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Market shifts towards mega caps outside Magnificent Seven

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3 minute read

Despite renewed optimism for small caps, a fund manager has suggested that mega caps outside the Magnificent Seven hold sustainable earnings quality.

Fund managers are lauding the promising outlook for small caps amid favourable macroeconomic conditions, but Franklin Templeton’s analysis suggests that mega caps beyond the Magnificent Seven could steal the spotlight, driven by the market’s heightened emphasis on valuation and earnings quality.

The fund manager has suggested that the decline in recession risk has removed a potential headwind for small caps, making them less appealing than they were a few months ago when a slowing economy and rate cuts were a near reality.

On the other hand, Franklin Templeton highlighted that large caps spanning various sectors possess the potential to deliver consistent earnings quality, a crucial advantage in a market forecast to experience heightened earnings disappointments in 2024.

“We see some of the best opportunities one level removed from the Magnificent Seven, in the other mega caps that make up the top 20,” said Chris Galipeau, senior market strategist, and Lukasz Kalwak, senior analyst at Franklin Templeton Institute.

“Companies in this group are likely to see steady improvement in earnings per share. They are extending their recovery after the challenges of the COVID pandemic. While the average earnings growth across the Magnificent Seven is expected to be 24 per cent in 2024, the next 13 companies are expected to grow earnings by 15 per cent; both rates are well above the forecast for the broad market,” the pair continued.

They assessed that active managers could hold an advantage in pinpointing and choosing these unique “idiosyncratic opportunities”.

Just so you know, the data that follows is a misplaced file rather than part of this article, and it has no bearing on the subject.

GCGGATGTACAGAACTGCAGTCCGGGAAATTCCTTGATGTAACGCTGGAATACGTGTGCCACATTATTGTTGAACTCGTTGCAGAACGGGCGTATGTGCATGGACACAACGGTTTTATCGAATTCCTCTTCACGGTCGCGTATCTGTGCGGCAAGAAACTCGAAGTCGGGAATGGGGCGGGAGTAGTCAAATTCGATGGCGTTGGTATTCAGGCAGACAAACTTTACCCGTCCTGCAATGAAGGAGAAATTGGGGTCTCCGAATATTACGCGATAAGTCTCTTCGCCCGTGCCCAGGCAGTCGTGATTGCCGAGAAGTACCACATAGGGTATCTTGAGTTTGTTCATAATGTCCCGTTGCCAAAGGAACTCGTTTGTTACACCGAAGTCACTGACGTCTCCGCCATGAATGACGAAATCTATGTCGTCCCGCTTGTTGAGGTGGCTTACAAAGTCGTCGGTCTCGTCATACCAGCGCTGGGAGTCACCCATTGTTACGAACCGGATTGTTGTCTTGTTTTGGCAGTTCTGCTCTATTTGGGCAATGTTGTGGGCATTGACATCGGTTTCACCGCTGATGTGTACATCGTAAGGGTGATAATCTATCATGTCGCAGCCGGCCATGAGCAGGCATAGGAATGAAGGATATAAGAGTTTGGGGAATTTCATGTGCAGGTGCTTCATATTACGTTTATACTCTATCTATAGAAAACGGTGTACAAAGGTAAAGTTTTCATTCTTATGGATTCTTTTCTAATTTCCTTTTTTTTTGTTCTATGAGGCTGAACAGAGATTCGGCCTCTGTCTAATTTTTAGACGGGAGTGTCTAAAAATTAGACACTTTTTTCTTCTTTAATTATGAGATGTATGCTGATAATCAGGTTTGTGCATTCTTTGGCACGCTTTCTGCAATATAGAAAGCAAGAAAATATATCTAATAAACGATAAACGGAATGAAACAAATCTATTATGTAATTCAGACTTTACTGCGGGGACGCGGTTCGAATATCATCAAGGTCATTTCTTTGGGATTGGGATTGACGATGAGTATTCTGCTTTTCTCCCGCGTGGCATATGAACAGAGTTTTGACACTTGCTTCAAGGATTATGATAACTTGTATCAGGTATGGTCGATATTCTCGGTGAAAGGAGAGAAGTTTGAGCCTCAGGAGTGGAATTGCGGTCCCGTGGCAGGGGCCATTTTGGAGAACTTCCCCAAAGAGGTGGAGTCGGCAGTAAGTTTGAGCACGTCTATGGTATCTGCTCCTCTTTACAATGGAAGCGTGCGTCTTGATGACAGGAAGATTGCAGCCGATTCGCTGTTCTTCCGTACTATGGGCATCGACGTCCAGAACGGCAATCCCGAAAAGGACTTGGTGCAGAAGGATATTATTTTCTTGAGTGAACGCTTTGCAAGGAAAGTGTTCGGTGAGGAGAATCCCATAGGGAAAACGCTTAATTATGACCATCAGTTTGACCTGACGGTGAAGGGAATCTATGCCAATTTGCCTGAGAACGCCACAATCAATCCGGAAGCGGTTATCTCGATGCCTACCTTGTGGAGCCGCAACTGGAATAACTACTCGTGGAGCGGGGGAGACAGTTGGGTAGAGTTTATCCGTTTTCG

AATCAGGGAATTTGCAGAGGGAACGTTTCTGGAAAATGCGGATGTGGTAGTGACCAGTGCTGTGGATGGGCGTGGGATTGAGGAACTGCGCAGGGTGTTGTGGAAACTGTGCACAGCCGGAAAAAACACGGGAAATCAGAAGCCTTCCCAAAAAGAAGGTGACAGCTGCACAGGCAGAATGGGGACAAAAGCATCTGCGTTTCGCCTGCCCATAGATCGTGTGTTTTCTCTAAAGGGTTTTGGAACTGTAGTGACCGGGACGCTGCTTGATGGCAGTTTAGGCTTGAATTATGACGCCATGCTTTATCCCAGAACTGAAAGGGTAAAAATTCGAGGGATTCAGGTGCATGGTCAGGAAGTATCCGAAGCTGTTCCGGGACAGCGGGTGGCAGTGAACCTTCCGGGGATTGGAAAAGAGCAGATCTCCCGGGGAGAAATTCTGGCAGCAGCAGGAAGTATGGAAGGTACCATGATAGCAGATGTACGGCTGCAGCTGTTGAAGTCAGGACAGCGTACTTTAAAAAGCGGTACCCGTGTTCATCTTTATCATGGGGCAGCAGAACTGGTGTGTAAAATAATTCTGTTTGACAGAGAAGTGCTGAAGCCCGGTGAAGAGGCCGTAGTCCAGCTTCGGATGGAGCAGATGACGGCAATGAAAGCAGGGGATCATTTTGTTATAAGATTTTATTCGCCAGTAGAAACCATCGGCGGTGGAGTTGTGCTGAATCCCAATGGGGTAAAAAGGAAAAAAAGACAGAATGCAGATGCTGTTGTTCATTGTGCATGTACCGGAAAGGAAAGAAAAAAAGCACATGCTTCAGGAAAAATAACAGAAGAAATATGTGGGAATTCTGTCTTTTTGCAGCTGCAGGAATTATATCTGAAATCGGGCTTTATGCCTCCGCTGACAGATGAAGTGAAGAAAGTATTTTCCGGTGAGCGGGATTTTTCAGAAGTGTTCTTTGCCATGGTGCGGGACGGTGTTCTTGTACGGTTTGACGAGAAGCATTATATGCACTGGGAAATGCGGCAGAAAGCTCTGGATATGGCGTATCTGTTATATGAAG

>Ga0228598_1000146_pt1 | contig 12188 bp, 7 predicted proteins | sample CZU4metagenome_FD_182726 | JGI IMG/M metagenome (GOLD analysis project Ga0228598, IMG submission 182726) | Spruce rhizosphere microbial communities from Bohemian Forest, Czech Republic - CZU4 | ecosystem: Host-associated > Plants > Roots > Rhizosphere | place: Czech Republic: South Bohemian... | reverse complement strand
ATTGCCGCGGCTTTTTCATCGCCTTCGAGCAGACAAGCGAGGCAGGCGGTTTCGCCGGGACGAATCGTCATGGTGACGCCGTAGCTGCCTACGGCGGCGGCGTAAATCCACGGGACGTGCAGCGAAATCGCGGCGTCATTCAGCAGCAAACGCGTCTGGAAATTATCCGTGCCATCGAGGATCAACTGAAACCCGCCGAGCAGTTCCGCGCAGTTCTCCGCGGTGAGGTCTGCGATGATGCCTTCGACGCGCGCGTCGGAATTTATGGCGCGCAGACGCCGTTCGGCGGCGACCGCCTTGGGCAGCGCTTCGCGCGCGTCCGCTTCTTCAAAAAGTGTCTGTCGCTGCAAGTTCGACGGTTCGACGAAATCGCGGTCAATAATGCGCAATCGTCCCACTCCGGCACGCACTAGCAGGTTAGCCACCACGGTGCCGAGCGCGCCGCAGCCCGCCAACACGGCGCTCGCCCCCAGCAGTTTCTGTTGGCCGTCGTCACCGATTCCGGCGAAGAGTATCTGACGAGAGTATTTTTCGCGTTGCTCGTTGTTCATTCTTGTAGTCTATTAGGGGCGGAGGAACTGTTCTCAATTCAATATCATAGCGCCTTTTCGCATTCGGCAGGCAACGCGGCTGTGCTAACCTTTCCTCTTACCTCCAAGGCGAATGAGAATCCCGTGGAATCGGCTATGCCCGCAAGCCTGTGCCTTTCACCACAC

“The fundamental characteristics across the largest companies imply superior earnings power than in the past, with valuations more attractive for those outside the Magnificent Seven,” Galipeau and Kalwak said.

Supporting this opportunity in large caps, the pair explained, are a number of factors including certain parallels to the dot-com era, and valuations and interest-rate sensitivity.

“The ‘dot-com’ period, which featured similar index concentration and falling interest rates, offers clues to trends this year,” they said.

“At Franklin Templeton Institute, we expect similar conditions in 2024, with the global economy likely to slow and central banks likely to cut rates.

“We believe market leadership might shift to areas of undervalued earnings power outside the Magnificent Seven, including both mega caps as well as small caps that offer sustainable earnings quality.”

Last month, speaking on an episode of Relative Return, American Century Investments’ Christopher Chen highlighted the potential for small caps to benefit from a more favourable macroeconomic environment.

For Chen, the world of small caps is currently brimming with potential.

“The key thing, I think, for small caps is that the headwinds against small caps over the last couple of years, that has gone away and it can become a tailwind,” Chen said.

“That’s on the macro side, that we think that there’s going to be some tailwinds for the asset class. And I think we can talk also more about fundamentals on valuation, even timing. I think many of these sorts of stars are aligning for small caps, which is why we think it’s pretty exciting.”

Chen is one of the speakers at Momentum Media’s upcoming Australian Wealth Management Summit, which will be held in Sydney on Wednesday, 8 May.

Click here to get your tickets to the event.